The Left Democratic Front-led government in Kerala on Monday told the Supreme Court that it is willing to allow the entry of women inside the sanctum sanctorum of Sabarimala temple. The apex court has set the next hearing on February 20.
The Supreme Court was hearing the petition seeking the entry of women into famous Sabarimala shrine.
Initially, the LDF government had favoured the entry of women in the temple in 2007 before the Congress-led United Democratic Front dispensation over-turned the decision later.
The UDF had then opposed the entry of women of the age group of 10-to-50 years into the temple before losing power to the LDF this year, saying that such a practice was being followed since time immemorial.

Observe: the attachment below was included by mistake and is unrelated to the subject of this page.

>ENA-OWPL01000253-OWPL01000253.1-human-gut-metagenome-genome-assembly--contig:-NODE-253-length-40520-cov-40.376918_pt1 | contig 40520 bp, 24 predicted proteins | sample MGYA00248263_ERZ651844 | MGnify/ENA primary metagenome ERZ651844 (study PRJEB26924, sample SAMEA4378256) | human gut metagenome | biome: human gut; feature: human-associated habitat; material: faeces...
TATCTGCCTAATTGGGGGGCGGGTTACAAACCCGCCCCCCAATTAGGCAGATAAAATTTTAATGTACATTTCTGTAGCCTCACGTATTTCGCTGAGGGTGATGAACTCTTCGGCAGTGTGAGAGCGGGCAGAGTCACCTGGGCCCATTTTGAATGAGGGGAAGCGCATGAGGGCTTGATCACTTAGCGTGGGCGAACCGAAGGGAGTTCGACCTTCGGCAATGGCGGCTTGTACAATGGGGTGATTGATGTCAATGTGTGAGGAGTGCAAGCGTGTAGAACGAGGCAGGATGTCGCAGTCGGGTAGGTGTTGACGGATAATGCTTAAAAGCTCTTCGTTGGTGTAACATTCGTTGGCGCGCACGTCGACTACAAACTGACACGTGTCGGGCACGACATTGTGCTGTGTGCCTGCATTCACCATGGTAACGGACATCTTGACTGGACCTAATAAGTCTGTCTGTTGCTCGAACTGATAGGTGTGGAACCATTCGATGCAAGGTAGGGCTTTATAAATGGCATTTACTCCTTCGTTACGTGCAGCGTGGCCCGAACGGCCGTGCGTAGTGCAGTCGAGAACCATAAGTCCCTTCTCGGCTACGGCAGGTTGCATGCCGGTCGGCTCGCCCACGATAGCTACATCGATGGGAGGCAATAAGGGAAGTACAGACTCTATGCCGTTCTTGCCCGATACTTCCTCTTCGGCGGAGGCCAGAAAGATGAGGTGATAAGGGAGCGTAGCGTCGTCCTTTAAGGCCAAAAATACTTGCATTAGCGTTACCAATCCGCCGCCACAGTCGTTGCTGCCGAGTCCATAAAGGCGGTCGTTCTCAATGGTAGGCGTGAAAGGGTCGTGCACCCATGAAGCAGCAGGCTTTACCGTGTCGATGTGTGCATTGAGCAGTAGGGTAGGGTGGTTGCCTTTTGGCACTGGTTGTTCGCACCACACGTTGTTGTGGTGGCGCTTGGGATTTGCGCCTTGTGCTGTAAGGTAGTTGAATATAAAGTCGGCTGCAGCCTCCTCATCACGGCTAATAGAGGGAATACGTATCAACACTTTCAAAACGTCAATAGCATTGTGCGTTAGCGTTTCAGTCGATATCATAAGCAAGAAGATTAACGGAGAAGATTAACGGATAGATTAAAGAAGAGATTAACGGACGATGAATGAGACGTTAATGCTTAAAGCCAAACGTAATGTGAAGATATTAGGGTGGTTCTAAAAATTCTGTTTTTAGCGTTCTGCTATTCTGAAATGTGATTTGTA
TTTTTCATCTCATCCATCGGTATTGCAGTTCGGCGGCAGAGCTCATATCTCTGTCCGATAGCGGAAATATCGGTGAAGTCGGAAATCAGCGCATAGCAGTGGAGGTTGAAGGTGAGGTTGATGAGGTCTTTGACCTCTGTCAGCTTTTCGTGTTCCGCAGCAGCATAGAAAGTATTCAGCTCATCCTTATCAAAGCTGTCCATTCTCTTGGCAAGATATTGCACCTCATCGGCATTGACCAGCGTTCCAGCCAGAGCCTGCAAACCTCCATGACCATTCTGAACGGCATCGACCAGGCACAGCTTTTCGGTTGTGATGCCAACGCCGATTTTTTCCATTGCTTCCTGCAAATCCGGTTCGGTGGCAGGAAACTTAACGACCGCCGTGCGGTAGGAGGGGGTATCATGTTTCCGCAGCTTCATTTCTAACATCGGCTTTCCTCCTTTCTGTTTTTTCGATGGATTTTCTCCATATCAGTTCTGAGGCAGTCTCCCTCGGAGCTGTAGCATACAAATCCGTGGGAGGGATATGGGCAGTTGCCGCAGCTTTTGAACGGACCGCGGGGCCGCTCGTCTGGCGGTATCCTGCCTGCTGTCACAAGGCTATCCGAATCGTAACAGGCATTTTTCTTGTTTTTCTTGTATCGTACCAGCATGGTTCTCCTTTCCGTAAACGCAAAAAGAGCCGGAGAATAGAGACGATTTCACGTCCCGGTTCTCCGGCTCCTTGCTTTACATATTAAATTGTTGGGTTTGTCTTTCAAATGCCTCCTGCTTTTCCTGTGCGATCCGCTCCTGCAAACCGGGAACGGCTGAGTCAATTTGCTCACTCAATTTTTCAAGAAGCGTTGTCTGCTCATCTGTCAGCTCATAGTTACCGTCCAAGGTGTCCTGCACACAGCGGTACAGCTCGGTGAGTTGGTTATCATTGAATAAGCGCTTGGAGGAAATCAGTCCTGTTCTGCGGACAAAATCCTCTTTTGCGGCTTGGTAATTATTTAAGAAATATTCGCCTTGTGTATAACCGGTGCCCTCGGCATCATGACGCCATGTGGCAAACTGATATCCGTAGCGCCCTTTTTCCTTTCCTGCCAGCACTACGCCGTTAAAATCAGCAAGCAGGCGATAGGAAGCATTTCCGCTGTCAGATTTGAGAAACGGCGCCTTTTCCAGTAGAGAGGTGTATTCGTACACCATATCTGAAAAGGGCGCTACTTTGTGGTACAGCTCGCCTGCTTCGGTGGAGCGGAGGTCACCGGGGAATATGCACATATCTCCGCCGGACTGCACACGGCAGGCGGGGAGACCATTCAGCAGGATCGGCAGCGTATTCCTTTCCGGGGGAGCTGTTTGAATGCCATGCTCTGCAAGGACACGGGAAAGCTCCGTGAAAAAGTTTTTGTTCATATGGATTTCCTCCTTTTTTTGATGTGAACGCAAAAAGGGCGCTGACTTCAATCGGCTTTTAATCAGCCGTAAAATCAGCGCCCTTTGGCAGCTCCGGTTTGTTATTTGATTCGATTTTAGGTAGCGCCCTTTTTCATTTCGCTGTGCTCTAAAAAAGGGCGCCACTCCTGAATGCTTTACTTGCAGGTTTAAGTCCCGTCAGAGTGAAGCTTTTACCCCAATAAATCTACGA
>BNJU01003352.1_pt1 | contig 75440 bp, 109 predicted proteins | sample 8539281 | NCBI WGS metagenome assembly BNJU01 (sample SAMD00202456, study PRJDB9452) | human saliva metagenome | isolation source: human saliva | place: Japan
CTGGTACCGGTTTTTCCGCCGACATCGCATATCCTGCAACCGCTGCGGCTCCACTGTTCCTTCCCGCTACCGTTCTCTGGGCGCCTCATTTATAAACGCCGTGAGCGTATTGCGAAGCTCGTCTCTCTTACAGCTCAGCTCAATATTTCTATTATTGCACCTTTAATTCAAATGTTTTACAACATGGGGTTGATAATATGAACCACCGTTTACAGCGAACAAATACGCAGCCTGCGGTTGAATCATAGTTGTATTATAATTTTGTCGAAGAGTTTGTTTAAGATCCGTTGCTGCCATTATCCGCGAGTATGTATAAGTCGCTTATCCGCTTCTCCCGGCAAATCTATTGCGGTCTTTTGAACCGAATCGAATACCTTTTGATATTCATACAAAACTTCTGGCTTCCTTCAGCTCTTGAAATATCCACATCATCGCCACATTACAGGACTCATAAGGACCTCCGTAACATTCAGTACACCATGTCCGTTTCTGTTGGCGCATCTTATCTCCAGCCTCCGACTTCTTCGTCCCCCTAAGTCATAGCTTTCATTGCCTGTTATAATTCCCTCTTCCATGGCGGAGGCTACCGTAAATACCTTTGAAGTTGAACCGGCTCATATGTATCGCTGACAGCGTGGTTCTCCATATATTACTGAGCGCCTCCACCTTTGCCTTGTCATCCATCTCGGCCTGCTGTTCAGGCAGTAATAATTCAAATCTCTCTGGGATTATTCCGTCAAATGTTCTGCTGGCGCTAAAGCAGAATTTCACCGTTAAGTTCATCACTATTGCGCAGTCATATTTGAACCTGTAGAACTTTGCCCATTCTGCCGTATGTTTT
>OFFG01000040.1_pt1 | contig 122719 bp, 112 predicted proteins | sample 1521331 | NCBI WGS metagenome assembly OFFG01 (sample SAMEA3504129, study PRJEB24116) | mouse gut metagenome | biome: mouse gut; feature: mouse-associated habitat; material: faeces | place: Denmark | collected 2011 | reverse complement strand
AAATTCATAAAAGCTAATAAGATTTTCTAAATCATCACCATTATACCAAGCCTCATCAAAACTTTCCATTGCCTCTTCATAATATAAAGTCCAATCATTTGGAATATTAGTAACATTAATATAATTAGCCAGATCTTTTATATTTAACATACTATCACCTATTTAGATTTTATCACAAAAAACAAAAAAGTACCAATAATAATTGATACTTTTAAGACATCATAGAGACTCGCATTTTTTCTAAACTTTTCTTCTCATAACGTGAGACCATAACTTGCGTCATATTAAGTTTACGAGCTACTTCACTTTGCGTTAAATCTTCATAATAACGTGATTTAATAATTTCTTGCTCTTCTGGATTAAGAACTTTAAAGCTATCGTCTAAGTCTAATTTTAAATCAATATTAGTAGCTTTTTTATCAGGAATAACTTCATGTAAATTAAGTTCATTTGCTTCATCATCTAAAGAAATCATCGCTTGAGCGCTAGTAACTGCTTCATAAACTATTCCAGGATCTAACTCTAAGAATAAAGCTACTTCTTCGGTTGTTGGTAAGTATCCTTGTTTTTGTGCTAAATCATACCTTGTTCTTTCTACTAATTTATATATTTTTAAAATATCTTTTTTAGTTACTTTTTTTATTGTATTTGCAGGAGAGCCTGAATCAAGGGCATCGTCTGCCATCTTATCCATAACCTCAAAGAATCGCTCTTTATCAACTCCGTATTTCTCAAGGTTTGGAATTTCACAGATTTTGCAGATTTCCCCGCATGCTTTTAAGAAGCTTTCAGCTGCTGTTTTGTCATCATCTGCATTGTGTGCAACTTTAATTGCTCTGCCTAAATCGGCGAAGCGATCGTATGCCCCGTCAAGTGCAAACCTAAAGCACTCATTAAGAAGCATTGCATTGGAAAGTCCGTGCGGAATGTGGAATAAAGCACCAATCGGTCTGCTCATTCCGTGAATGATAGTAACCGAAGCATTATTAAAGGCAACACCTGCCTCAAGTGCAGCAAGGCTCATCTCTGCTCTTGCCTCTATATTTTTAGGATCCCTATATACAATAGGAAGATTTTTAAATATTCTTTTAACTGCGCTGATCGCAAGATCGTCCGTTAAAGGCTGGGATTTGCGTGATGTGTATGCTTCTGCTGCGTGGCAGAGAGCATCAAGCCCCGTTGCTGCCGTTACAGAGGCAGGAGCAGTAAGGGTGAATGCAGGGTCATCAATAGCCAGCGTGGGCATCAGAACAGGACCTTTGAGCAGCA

Earlier in April, the Court had questioned whether restricting entry of a particular gender into places of worship can be a matter of managing religious affairs, adding that it would test the validity of such rules on constitutional principles.
Subsequently, the Court had observed that the fundamental right of women to equality has to be balanced with the right of a group to profess and manage religious affairs before a decision can be taken regarding the ban on entry of women inside Sabarimala temple.
A bench led by Justice Dipak Misra had said that restriction on women to enter a place solely on the basis of gender was indeed discriminatory and a violation of their right, but the Constitution had also given a right to ensure freedom to profess and propagate religious practices and to manage religious affairs.
“We will have to balance the rights before we say anything,” the bench had said as it heard a PIL seeking that the ban on entry of women to Kerala’s historic temple should be immediately lifted. The plea argues that the practice symbolises a social anathema based on gender- discrimination.